Close to 90 high school students attended Conestoga’s CyberOlympiad on November 7 at the Cambridge campus. The full-day event ended with a robotics competition attended by MP Marwan Tabbara, Conestoga president John Tibbits and Julia Biedermann, executive dean of the School of Engineering and Information Technology.
MP Marwan Tabbara, executive dean Julia Biedermann and president John Tibbits cheered on the 2016 CyberOlympiad competitors at the Cambridge campus.
CyberOlympiad, now in its 6th year, attracts high school students from across southwestern Ontario who have an interest in computer hardware, software, electronics or robotics and gives them an introduction to the college’s Electronic Systems Engineering program while they take part in a fun, team activity.
“Engaging high school students who are interested in exploring electronics engineering as a future career through outreach events such as CyberOlympiad is extremely important to us in the Electronic Systems Engineering degree program,” said Ig Kolenko, chair of the School of Engineering and Information Technology and director of the Centre for Smart Manufacturing. “This event gives high school students and teachers an opportunity to experience project-based learning in action, to see our facilities and to understand future opportunities offered by an engineering degree.”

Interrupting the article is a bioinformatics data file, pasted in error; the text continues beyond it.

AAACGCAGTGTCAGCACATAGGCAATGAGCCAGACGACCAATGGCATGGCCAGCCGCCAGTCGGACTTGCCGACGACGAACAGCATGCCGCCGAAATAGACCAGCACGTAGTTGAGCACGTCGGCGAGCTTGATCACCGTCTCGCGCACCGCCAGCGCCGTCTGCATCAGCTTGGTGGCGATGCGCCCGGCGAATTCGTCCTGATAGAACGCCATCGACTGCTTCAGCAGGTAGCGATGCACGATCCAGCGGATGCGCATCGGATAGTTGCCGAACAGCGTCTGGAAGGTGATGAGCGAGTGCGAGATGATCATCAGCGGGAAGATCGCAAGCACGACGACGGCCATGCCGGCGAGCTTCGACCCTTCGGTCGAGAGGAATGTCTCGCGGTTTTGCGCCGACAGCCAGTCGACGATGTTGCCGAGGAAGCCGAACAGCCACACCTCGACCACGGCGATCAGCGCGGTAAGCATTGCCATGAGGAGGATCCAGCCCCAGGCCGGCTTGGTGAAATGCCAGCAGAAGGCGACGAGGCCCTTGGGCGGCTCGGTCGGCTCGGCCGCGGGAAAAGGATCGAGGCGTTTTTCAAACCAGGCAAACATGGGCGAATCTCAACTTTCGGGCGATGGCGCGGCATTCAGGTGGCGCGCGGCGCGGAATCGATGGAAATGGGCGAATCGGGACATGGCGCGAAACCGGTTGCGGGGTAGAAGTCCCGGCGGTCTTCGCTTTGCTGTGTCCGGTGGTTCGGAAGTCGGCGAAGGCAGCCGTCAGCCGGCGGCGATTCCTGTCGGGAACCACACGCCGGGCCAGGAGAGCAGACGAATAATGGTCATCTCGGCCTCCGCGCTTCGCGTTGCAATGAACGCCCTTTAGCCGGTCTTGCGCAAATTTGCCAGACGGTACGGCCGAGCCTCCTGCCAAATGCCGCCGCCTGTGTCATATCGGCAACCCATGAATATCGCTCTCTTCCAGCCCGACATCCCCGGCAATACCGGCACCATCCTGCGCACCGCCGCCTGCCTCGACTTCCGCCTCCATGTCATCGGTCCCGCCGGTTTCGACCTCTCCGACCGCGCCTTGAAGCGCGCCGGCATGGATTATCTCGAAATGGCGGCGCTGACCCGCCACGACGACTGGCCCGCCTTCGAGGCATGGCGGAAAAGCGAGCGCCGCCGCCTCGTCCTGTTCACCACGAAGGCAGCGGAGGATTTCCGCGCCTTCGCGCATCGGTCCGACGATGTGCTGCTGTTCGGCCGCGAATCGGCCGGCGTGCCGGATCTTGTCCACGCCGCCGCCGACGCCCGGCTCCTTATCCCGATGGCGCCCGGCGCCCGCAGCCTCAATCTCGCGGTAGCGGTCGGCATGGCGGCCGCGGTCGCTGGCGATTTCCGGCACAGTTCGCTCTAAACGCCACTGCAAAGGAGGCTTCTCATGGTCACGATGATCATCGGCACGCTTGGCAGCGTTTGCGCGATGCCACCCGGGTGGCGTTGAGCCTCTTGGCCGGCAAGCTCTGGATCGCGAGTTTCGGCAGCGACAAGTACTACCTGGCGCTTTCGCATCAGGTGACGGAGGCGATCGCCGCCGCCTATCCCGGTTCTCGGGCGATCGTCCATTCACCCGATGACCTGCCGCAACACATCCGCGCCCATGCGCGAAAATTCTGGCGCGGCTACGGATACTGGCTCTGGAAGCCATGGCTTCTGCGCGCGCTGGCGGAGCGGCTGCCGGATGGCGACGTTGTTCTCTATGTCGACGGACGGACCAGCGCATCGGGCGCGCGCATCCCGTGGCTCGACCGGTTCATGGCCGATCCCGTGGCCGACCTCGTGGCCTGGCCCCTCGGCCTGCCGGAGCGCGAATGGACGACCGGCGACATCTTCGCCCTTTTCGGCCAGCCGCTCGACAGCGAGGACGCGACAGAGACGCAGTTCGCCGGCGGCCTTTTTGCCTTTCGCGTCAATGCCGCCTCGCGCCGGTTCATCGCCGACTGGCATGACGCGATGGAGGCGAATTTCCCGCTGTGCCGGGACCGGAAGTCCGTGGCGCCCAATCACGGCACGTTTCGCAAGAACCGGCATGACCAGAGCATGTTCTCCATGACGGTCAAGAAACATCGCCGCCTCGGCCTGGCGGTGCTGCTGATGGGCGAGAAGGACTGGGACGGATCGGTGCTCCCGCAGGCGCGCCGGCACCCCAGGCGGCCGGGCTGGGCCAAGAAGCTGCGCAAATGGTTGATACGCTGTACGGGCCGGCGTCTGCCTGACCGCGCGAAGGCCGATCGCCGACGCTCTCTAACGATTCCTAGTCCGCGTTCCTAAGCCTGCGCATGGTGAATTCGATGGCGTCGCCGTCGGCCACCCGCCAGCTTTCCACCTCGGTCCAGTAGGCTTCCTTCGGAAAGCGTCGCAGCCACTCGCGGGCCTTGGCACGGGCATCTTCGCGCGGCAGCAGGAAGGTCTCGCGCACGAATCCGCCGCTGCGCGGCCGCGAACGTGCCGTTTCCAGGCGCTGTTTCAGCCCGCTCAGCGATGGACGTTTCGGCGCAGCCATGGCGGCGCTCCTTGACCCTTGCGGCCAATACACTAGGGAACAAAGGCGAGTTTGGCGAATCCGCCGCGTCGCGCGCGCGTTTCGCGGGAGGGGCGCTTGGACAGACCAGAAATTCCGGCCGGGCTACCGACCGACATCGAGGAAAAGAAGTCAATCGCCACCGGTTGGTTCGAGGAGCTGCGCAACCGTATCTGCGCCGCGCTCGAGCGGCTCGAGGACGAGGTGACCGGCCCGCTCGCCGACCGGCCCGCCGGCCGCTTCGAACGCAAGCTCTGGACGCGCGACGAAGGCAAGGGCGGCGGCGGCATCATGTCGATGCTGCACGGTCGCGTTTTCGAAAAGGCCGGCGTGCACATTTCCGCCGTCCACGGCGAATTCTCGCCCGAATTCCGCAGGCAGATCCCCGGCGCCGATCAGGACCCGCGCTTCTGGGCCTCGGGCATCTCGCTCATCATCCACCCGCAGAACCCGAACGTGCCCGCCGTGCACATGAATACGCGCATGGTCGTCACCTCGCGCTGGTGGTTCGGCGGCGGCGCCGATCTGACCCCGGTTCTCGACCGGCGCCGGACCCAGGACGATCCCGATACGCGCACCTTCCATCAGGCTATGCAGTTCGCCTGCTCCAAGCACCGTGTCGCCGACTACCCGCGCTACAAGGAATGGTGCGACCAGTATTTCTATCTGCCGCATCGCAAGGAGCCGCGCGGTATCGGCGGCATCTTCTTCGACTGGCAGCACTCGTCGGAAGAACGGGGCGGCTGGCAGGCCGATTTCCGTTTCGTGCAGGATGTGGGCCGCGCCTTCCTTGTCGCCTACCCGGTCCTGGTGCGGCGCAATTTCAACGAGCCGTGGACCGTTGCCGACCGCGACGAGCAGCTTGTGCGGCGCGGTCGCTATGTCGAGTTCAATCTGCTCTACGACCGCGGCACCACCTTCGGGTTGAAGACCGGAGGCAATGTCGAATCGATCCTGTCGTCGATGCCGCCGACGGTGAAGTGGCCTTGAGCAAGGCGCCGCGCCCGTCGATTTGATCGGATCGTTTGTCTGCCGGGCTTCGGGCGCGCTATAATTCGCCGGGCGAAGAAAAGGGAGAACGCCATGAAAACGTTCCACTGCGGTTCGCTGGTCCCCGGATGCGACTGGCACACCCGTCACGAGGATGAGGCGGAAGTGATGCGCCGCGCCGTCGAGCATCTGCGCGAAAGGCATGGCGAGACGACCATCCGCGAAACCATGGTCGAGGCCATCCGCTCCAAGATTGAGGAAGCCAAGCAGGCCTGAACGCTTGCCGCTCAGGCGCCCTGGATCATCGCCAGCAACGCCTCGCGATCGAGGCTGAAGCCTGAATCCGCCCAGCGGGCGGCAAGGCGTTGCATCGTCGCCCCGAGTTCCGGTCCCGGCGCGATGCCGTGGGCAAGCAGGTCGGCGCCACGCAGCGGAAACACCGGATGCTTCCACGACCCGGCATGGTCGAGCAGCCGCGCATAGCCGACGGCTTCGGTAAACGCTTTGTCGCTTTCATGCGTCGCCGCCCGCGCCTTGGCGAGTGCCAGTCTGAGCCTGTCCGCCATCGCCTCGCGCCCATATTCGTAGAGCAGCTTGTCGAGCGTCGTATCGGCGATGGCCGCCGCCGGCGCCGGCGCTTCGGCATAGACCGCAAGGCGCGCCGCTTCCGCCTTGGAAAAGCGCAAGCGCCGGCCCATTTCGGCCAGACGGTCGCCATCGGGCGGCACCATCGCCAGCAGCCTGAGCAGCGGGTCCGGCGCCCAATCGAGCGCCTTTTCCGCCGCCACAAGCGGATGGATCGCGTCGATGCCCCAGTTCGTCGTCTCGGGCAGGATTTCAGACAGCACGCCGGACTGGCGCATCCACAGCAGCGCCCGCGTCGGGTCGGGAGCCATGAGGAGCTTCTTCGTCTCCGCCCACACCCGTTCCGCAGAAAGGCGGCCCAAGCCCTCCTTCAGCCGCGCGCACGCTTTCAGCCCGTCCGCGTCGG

Throughout the day student teams worked with Lego Mindstorms kits to design and build a Cyber competitor robot. Students were not expected to have programming skills so they completed tutorials before attempting the task. During the activities students and teachers also had a chance to tour Conestoga's School of Engineering.
The Cyber robots competed against each other at the end of the day in the Conestoga Go competition - a take on the popular Pokemon Go - where robots had to collect and deposit multi-coloured pucks. Teams collected points based on the performance of their robots and awards were presented to recognize the first, second and third-place teams.
Conestoga’s Electronic Systems Engineering degree, accredited in 2014, features small classes, project-based learning and co-op work experience to prepare graduates for success in their chosen fields. It is geared to motivated individuals looking for challenging careers in the dynamic and fast-paced world of digital and analog electronics, embedded systems, software and communications.
Visit the Engineering website to learn more.